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Daniel J. Perrino, beloved U. of I. educator, dies at 91
8/18/2012 | Dusty Rhodes, Arts & Humanities Editor | 217-333-0568; email@example.com
[ Email | Share ] CHAMPAIGN, Ill. — Daniel J. Perrino, professor emeritus of music and recipient of the Chancellor’s Medallion at the University of Illinois, died Friday at Carle Foundation Hospital in Urbana. He was 91.
Perrino joined the U. of I. faculty in 1960 and went on to hold more than half a dozen appointments, including associate dean of the College of Fine and Applied Arts, coordinator of Alumni Affairs and Development, and eight years as the dean of campus programs and services. The popular campus tradition now known as Quad Day was launched by Perrino in 1971 to help “radical” students express their concerns. He also helped establish the Black Chorus, La Casa Cultural Latina, and the African-American Cultural Program.
In a letter recommending Perrino for the Chancellor’s Medallion in 2001, Clarence Shelley, now special assistant to the chancellor, described Perrino as a role model for the university. “He has, by dint of his energy and his active commitment to the best ideals of this institution, raised the standard by which we should measure service and the hope for what Martin Luther King Jr. called a ‘beloved community,’ ” Shelley wrote.
Perrino was moved into the office of student affairs in 1968, as tensions increased during the civil rights movement and the Vietnam War.
Willard Broom, who later became associate dean of students, was then a student, one of Perrino’s undergraduate employees. Broom remembers someone asking if Perrino played music all the time in the office, and saying no – because Perrino never stayed in the office.
“He was always out meeting with the students, thinking about how programs and activities and life on campus could be better,” Broom recalled Friday. “He had a powerful belief in the goodness of people, and that was reflected in the way he did his duties, and it was reflected in the way people reacted to him.”
Perrino used music as a way to change the mood of the campus, taking over the hotly contested “free speech area” of the student union one day at noon with a group of musicians he had gathered to play Dixieland music. They called themselves Medicare 7, 8 or 9 – because of the ages of the musicians and the changing number who would show up.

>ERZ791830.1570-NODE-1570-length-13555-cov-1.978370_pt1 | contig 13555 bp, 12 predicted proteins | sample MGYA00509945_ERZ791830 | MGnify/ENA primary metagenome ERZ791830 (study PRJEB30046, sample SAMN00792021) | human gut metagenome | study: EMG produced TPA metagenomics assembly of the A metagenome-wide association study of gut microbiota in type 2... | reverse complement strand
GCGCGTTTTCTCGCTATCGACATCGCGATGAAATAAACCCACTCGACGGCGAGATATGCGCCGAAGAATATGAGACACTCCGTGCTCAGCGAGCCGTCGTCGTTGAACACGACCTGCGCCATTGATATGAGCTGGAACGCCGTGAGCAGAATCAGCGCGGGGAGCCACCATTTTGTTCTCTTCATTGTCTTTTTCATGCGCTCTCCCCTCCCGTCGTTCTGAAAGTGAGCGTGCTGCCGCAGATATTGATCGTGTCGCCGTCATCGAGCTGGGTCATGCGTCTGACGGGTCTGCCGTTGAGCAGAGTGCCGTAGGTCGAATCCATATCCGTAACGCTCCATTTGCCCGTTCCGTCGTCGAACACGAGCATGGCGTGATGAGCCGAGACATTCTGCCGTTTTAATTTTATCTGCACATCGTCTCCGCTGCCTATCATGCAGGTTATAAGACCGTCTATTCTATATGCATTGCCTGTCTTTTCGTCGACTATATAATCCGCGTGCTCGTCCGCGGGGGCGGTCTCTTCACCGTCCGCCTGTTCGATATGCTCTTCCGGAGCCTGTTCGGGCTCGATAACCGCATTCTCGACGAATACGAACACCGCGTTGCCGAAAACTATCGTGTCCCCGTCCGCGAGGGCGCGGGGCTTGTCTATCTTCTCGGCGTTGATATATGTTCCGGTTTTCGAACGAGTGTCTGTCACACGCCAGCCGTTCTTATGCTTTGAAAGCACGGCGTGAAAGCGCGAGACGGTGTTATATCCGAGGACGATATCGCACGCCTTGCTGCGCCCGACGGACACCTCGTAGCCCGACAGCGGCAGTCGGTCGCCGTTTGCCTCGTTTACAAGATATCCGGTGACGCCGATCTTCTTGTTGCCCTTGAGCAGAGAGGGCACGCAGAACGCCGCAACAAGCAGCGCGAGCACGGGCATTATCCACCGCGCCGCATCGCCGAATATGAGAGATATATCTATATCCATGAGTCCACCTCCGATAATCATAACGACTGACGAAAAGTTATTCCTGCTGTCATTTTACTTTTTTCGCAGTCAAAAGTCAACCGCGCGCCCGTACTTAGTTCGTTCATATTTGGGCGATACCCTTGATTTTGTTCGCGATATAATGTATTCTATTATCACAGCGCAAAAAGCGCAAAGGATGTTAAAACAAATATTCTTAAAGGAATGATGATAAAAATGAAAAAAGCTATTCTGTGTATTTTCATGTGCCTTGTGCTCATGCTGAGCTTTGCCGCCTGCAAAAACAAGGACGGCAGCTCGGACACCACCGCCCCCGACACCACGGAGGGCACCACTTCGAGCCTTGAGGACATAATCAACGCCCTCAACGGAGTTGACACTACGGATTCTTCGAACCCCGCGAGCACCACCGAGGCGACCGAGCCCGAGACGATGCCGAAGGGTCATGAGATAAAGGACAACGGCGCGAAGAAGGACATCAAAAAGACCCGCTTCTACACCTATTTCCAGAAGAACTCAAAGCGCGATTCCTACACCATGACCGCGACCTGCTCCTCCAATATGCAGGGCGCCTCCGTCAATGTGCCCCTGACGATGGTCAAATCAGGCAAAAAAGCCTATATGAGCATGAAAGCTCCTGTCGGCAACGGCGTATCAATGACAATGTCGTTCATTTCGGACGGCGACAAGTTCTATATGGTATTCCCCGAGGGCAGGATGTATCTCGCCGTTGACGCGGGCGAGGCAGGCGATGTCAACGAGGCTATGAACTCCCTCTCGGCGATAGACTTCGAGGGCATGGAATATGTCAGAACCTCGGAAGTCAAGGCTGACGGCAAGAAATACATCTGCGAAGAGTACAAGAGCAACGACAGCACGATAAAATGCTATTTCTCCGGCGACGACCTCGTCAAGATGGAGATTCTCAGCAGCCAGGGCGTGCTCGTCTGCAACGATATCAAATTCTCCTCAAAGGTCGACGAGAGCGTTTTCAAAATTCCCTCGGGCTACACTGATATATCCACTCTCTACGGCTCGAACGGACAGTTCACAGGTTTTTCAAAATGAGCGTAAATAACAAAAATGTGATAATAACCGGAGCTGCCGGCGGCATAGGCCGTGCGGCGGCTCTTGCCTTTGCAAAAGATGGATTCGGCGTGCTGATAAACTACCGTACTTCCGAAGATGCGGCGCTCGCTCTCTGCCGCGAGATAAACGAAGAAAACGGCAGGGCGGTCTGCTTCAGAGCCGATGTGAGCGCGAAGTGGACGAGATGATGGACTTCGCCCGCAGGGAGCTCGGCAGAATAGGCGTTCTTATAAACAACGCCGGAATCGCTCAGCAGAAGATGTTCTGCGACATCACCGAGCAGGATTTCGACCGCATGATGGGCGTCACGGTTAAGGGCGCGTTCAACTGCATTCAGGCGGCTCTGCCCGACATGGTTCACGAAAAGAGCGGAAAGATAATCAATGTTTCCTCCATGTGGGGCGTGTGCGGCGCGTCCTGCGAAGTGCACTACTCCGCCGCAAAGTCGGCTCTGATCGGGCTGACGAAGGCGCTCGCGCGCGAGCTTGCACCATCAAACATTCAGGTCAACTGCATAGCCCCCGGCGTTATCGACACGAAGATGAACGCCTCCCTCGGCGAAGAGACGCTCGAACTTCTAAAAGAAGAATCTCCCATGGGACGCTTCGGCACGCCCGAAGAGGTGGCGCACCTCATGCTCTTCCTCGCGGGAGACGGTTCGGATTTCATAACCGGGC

“Next thing you know,” Broom said, “there were 200 people there – students, faculty, staff, secretaries – something that just wasn’t seen anywhere else. That was his belief – that music would pull people together. And it did.”
Don Heitler, now a well-known pianist in the Champaign-Urbana community, said that by the time Perrino got back to his office, he had a flurry of calls from people wanting Medicare to perform, and the band became touring ambassadors for the university. “One time we played Baltimore, and there were maybe a dozen people there,” Heitler said. “But one of those people ended up giving the university $250,000.”
Heitler said one of Perrino’s strengths was as a mentor to young people.
“I don’t know how many young kids Danny affected,” Heitler said. “It’d be a whole lot of them. And he had the same effect on adults.”
Perrino helped inspire many other donations. In 2008, one of his former students, Sheila Johnson – a founding partner of Black Entertainment Television – donated $4 million to establish two endowed chairs, one in Perrino’s name.
Perrino’s eyesight deteriorated but he remained healthy and musically active. At his 90th birthday, when friends and former students wanted to sing “Happy Birthday,” he stopped them and said, “I need to play the piano,” then asked if the key of F suited everyone. He moved on to “The Alma Mater” and “Bicycle Built for Two.”
Perrino, who earned his bachelor’s and master’s in fine and applied arts at Illinois, in 1948 and 1949, respectively, was honored with the alumni association’s Distinguished Service Award in 1981, given “to recognize alumni, faculty, staff and friends of the University of Illinois who have consistently demonstrated extraordinary commitment, dedication and service for the advancement of the institution.”
Perrino is survived by his wife, Marjorie, of Urbana; their children, Donald, of Urbana; Debbi Dillman, of Urbana; Michael, of Naperville, Ill.; and three grandchildren: David Perrino, of Omaha, Neb.; and Liza and Carie Perrino, both of Naperville.